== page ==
Our theory is that had a few Goldratt and Deming lenses been firmly in place, the pressure which caused the dominos to become unstable, fall and create a disaster would have diminished greatly. Similarly, putting a few lenses into place now will help prevent future disasters.

We have identified two lenses from Goldratt and Deming for your consideration.

Lens: Work on the biggest "system" constraint first

Goldratt provides several helpful insights. For example, don’t try to improve everything everywhere in the system at once. Sure, detailed improvements throughout the system will need to be put in place, but first, focus on the constraint that affects the entire system. Once that significant constraint is removed, go to the next most significant, then the next, then the next. Again, we ask you to visualize thousands of dominos on a platter under a dome. They are standing on end and in lines, the lines interweaving with other lines of dominos.

Here is the theory (real world examples will be discussed in Part II): a constraint that puts pressure on the entire system can cause a lot of dominos to wobble in a lot of places throughout the system. This is undesirable.

So where should we start our improvement process? Are we smarter if we try to stabilize dominos one at a time so they can withstand the pressure? (Examples of this might be rewriting safety policies and procedures –or adding more safety enforcement officers.) Or are we smarter if we first try to remove the most significant constraint that increases pressure on the entire system?

Following Goldratt’s advice, it is best to remove one constraint at a time – starting with the most powerful one that affects the entire system. Then go to the next most powerful and then the next, et cetera. By removing a constraint that affects the entire system, you remove some pressure that causes dominos to wobble under the dome. Thus, by removing a constraint that affects the entire system you have made the entire system (of all those lines of dominos) safer –and you have saved the time and money that would have been needed to buttress one domino at a time.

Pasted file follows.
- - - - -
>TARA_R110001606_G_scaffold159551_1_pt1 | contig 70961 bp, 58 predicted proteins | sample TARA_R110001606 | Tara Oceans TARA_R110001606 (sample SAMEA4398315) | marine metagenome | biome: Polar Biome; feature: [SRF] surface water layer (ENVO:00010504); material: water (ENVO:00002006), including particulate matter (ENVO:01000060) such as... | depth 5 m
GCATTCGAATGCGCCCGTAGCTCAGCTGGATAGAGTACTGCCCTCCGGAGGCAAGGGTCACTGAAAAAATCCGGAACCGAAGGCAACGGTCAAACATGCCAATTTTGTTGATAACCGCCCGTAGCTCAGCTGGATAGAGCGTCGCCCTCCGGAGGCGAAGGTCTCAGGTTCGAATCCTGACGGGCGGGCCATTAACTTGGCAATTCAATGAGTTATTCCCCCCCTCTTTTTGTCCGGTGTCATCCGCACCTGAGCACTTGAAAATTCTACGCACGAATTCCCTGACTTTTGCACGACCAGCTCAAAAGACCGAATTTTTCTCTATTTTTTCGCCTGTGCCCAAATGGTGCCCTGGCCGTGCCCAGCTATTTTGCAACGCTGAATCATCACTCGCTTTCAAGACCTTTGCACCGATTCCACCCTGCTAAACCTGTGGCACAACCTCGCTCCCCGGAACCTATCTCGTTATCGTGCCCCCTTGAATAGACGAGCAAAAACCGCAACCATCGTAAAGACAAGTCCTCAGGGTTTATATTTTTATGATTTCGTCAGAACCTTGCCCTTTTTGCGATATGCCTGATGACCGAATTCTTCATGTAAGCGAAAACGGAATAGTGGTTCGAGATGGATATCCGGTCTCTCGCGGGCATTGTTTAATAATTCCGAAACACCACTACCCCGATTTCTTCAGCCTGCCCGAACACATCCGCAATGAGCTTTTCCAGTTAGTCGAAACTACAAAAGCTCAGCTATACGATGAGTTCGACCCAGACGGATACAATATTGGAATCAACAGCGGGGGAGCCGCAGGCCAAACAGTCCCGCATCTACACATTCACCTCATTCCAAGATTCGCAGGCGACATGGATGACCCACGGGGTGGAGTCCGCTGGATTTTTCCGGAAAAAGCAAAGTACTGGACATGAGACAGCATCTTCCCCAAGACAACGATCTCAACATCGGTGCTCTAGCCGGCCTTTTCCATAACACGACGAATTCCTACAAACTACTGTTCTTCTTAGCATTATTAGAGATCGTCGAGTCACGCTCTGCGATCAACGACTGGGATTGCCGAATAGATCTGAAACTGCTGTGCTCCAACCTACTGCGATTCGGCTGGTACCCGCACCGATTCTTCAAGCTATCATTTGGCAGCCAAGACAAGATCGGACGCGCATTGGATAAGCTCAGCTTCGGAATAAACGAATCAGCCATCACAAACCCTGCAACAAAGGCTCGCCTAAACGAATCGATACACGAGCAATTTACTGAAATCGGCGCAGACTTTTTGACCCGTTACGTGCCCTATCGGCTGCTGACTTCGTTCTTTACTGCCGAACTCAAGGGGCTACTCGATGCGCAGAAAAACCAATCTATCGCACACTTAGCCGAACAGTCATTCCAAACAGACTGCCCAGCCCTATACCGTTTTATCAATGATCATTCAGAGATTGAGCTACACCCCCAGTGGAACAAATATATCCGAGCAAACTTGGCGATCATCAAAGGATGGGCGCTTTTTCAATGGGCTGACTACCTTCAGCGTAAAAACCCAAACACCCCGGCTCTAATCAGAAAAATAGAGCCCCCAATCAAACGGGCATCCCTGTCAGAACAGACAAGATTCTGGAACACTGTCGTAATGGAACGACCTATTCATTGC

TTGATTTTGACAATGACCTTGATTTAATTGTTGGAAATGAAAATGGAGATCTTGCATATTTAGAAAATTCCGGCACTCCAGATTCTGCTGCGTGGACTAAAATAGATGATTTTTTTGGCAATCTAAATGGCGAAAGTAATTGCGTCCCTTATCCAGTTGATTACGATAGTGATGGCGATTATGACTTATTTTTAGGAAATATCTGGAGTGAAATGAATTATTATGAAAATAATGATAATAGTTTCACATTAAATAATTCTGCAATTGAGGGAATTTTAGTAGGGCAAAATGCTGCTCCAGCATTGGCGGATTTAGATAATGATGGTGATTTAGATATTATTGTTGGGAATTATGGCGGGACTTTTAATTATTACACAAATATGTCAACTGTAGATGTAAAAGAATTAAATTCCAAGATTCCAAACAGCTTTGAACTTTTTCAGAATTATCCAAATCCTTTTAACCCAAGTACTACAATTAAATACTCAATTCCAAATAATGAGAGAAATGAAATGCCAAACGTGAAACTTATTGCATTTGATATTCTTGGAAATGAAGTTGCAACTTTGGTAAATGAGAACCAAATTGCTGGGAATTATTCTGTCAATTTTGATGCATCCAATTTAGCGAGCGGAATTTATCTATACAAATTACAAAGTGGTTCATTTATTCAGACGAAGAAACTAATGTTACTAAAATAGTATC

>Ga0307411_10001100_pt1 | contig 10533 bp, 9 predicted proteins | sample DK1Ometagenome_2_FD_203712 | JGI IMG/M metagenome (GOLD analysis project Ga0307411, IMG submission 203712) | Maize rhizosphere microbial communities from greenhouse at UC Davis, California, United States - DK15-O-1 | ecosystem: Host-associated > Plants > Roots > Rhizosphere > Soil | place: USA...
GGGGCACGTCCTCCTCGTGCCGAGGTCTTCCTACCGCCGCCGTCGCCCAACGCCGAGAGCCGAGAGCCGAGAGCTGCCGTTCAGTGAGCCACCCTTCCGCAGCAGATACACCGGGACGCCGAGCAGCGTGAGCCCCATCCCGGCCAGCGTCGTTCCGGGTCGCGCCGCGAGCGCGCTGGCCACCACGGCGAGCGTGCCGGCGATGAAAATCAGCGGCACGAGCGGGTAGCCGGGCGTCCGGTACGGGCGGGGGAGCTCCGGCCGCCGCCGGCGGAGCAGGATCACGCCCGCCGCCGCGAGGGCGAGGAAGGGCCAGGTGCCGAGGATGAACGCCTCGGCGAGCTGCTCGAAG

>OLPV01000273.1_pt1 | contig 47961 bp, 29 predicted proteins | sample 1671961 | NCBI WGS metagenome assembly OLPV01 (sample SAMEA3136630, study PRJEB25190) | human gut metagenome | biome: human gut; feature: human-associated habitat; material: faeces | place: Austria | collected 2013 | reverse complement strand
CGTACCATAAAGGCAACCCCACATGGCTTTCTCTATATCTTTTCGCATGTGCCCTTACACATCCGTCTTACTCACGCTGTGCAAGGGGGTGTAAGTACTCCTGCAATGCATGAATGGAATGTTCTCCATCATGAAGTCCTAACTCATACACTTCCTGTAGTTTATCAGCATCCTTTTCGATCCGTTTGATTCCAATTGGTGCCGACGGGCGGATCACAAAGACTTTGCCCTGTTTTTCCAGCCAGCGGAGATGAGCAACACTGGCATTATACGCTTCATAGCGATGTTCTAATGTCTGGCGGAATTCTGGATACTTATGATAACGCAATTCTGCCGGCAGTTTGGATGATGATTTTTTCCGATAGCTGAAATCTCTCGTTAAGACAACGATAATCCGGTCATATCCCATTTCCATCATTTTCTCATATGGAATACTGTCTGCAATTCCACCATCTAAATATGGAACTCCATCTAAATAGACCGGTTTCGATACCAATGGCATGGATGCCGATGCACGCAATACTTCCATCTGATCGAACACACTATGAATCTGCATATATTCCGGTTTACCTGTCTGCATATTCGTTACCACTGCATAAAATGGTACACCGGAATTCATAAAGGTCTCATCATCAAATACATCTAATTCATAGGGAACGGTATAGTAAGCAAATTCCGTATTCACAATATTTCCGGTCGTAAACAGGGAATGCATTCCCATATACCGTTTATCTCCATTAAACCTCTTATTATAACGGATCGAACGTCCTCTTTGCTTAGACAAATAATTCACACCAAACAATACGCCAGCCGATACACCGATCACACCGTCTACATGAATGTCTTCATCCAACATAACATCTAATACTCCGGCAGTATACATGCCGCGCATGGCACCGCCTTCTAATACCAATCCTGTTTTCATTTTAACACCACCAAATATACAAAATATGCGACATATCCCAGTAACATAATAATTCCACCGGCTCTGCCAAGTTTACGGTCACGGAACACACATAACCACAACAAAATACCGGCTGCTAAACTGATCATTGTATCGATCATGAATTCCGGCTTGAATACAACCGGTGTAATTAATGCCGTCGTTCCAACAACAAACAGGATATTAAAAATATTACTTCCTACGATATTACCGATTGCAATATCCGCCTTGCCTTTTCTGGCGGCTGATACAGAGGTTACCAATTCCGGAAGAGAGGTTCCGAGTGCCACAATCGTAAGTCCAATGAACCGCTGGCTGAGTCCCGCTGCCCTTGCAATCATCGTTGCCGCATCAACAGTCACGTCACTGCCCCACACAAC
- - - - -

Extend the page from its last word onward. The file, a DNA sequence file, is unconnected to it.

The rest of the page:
What are examples of pressures on the entire system?

Dr. Deming tells us commonly-accepted-but-harmful management practices such as management-by-quotas and management-by-fear and pressure destabilize people and processes. They affect the entire system (we will discuss them in greater detail in Part II) and they blind people to the consequences of decisions made under pressure. Those management practices can cause people to skip a routine inspection, to understate the potential impact of deterioration of a safety cut off, or to be tempted to put an untested process in place on the spur of the moment.

Another way to look at what Goldratt advises us in ToC is: if you start your improvement process by trying to shore up the stability of individual dominos, not only are you not affecting a constraint that is putting pressure on the overall system, you are doing improvement work that might not need to be done at all IF you removed the constraint that is pressurizing the entire system of dominos. For example, the pressure to drill faster is likely to cause: procedural work-arounds, the need to make faster decisions and more on-the-fly decisions, and misdiagnosis of root issues. Individually such elements might not be significant, but a preponderance could create a critical mass of instability –and devastating outcomes.

Here is the tricky part: the temptation is to start working on improving individual dominos everywhere in the system. Why are we tempted to do that? Because of what Goldratt calls UDEs: Un-Desirable Effects.